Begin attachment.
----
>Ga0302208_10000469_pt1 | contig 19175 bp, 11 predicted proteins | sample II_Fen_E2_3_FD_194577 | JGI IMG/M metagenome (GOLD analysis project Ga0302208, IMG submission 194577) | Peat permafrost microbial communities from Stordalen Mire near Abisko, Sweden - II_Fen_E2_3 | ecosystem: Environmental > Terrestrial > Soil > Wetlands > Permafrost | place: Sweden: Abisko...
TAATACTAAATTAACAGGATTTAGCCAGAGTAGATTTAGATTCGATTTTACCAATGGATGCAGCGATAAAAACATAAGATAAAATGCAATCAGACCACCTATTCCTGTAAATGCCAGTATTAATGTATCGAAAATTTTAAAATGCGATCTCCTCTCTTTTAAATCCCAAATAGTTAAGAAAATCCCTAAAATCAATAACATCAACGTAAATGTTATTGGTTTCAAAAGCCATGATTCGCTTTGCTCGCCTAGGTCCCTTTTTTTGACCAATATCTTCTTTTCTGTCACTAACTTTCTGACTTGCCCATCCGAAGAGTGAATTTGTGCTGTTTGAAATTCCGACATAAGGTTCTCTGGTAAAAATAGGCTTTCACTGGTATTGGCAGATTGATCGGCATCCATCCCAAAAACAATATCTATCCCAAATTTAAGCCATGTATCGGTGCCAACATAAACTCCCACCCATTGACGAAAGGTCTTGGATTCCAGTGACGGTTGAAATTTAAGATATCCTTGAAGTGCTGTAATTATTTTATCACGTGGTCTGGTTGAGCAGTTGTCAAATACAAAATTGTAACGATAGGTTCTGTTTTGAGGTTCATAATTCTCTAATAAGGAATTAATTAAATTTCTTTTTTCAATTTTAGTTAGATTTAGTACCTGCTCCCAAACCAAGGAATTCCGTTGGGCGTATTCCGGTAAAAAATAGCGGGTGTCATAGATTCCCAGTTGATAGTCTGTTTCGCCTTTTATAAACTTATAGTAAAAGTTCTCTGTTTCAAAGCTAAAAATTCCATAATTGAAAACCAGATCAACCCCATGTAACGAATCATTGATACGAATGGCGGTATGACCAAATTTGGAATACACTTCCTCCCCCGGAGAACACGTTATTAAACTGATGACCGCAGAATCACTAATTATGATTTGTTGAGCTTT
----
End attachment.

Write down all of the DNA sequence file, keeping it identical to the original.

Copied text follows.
>Ga0302208_10000469_pt1 | contig 19175 bp, 11 predicted proteins | sample II_Fen_E2_3_FD_194577 | JGI IMG/M metagenome (GOLD analysis project Ga0302208, IMG submission 194577) | Peat permafrost microbial communities from Stordalen Mire near Abisko, Sweden - II_Fen_E2_3 | ecosystem: Environmental > Terrestrial > Soil > Wetlands > Permafrost | place: Sweden: Abisko...
TAATACTAAATTAACAGGATTTAGCCAGAGTAGATTTAGATTCGATTTTACCAATGGATGCAGCGATAAAAACATAAGATAAAATGCAATCAGACCACCTATTCCTGTAAATGCCAGTATTAATGTATCGAAAATTTTAAAATGCGATCTCCTCTCTTTTAAATCCCAAATAGTTAAGAAAATCCCTAAAATCAATAACATCAACGTAAATGTTATTGGTTTCAAAAGCCATGATTCGCTTTGCTCGCCTAGGTCCCTTTTTTTGACCAATATCTTCTTTTCTGTCACTAACTTTCTGACTTGCCCATCCGAAGAGTGAATTTGTGCTGTTTGAAATTCCGACATAAGGTTCTCTGGTAAAAATAGGCTTTCACTGGTATTGGCAGATTGATCGGCATCCATCCCAAAAACAATATCTATCCCAAATTTAAGCCATGTATCGGTGCCAACATAAACTCCCACCCATTGACGAAAGGTCTTGGATTCCAGTGACGGTTGAAATTTAAGATATCCTTGAAGTGCTGTAATTATTTTATCACGTGGTCTGGTTGAGCAGTTGTCAAATACAAAATTGTAACGATAGGTTCTGTTTTGAGGTTCATAATTCTCTAATAAGGAATTAATTAAATTTCTTTTTTCAATTTTAGTTAGATTTAGTACCTGCTCCCAAACCAAGGAATTCCGTTGGGCGTATTCCGGTAAAAAATAGCGGGTGTCATAGATTCCCAGTTGATAGTCTGTTTCGCCTTTTATAAACTTATAGTAAAAGTTCTCTGTTTCAAAGCTAAAAATTCCATAATTGAAAACCAGATCAACCCCATGTAACGAATCATTGATACGAATGGCGGTATGACCAAATTTGGAATACACTTCCTCCCCCGGAGAACACGTTATTAAACTGATGACCGCAGAATCACTAATTATGATTTGTTGAGCTTT